San Diego woman denied flight blames King hearings for rising anti-Muslim sentiment
A San Diego Muslim woman wearing a headscarf who was removed from a Southwest Airlines plane at Lindbergh Field on Sunday has received several apologies from the airline and a voucher good for a free flight “as a gesture of goodwill”.
But the woman, Irum Abbasi, and the Council on American-Islamic Relations, an advocacy and civil rights group which has taken up her cause, said at a Wednesday morning news conference at Lindbergh Field that this event is a sign of a anti-Muslim sentiment spreading through the country.
A Pakistan native and U.S. citizen, Abbasi was removed from a flight to San Jose on Sunday after an attendant thought she heard her say “It’s a go” on her cell phone. Abbasi said she actually said “I’ve got to go” because the flight was ready to depart.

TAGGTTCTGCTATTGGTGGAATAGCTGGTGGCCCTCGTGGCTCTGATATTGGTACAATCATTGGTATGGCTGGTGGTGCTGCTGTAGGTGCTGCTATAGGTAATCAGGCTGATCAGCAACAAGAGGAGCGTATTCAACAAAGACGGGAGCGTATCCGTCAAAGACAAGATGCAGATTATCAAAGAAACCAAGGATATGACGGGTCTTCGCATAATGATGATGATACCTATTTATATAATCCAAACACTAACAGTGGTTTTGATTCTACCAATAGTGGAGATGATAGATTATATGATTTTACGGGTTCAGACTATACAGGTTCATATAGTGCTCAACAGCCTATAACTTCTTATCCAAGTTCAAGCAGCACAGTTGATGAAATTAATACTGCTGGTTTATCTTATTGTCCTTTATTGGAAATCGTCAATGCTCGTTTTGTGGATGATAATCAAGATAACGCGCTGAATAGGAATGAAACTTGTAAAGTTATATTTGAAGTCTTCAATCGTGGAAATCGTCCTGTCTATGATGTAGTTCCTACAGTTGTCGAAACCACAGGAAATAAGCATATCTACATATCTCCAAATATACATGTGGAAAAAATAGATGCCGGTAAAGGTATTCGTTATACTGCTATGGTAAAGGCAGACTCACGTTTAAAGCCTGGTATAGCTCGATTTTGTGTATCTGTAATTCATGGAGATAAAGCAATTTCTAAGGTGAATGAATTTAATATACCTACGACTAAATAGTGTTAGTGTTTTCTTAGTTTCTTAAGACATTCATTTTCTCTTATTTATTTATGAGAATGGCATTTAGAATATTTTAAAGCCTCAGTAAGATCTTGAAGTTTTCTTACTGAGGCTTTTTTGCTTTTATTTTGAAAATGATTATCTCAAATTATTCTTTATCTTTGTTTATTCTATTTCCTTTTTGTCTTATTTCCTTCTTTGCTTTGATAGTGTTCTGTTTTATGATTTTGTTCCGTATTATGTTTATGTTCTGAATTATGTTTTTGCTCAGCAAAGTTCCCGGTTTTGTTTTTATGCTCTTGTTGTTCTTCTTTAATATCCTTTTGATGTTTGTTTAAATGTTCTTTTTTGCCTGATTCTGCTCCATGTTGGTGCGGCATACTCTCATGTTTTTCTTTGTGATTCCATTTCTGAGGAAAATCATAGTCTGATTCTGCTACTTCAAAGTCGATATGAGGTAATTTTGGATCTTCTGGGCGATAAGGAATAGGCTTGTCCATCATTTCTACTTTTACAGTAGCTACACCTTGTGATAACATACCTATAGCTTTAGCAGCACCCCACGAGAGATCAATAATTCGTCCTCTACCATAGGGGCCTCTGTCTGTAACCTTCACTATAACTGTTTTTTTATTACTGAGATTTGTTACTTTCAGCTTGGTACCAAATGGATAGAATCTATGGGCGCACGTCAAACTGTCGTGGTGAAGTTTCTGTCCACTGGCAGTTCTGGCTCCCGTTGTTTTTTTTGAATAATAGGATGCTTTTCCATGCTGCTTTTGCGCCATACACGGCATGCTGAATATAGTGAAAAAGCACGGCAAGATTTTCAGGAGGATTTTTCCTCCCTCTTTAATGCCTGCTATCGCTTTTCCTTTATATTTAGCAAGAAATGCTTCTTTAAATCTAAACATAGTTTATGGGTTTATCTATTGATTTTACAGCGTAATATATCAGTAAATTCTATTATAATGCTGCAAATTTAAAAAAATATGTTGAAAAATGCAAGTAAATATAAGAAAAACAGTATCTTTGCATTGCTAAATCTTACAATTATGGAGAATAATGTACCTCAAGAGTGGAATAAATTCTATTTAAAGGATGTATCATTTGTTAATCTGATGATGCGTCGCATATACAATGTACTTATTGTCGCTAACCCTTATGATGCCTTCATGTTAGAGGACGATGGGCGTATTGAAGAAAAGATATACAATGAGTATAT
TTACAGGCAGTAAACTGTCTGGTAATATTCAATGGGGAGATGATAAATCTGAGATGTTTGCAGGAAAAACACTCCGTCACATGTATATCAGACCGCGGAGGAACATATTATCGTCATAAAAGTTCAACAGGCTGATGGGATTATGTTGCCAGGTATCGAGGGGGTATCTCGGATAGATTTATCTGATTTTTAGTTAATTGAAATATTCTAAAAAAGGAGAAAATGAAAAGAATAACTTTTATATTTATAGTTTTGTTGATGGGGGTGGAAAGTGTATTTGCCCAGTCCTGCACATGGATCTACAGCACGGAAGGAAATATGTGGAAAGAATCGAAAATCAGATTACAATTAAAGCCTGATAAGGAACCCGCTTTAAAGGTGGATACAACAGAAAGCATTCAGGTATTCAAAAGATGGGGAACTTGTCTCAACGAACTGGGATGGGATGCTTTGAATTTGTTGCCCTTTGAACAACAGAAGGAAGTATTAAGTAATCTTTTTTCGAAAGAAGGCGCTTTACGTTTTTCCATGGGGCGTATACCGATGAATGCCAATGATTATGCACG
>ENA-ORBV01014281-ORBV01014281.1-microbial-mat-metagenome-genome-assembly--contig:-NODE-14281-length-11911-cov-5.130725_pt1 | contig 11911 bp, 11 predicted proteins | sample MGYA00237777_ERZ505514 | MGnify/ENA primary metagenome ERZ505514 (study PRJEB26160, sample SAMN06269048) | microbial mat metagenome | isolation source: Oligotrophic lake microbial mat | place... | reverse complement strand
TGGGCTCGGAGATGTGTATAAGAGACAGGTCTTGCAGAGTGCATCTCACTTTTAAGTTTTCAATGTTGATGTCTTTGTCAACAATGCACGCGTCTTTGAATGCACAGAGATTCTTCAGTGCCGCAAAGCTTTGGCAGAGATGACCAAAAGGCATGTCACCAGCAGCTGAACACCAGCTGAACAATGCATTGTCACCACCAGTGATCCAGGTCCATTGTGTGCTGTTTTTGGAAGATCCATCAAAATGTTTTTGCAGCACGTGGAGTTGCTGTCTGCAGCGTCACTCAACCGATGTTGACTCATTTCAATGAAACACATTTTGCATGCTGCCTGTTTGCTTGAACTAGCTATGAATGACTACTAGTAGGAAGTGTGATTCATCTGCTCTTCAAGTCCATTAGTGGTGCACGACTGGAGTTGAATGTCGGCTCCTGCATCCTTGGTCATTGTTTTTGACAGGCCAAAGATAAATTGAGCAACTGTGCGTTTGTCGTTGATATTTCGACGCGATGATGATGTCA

“I was in tears,” said Abbasi. “I have lived in the United States 10 years. I am a U.S. citizen.” While she was quickly cleared, Abbasi said she was told she could not re-board the flight because the crew was uncomfortable with her presence.
Abbasi and CAIR both link her ejection to last week’s controversial congressional hearing on “The Extent of Radicalization in the American Muslim Community” by Rep. Peter King, R-New York.
“Apart from the negative image it portrayed of the Muslim community in front of all the people at the airport, I strongly believe that this was a direct result of the hearings held by Peter King,” said Abbasi, a graduate student in experimental psychology at San Jose State who was returning there for a research project.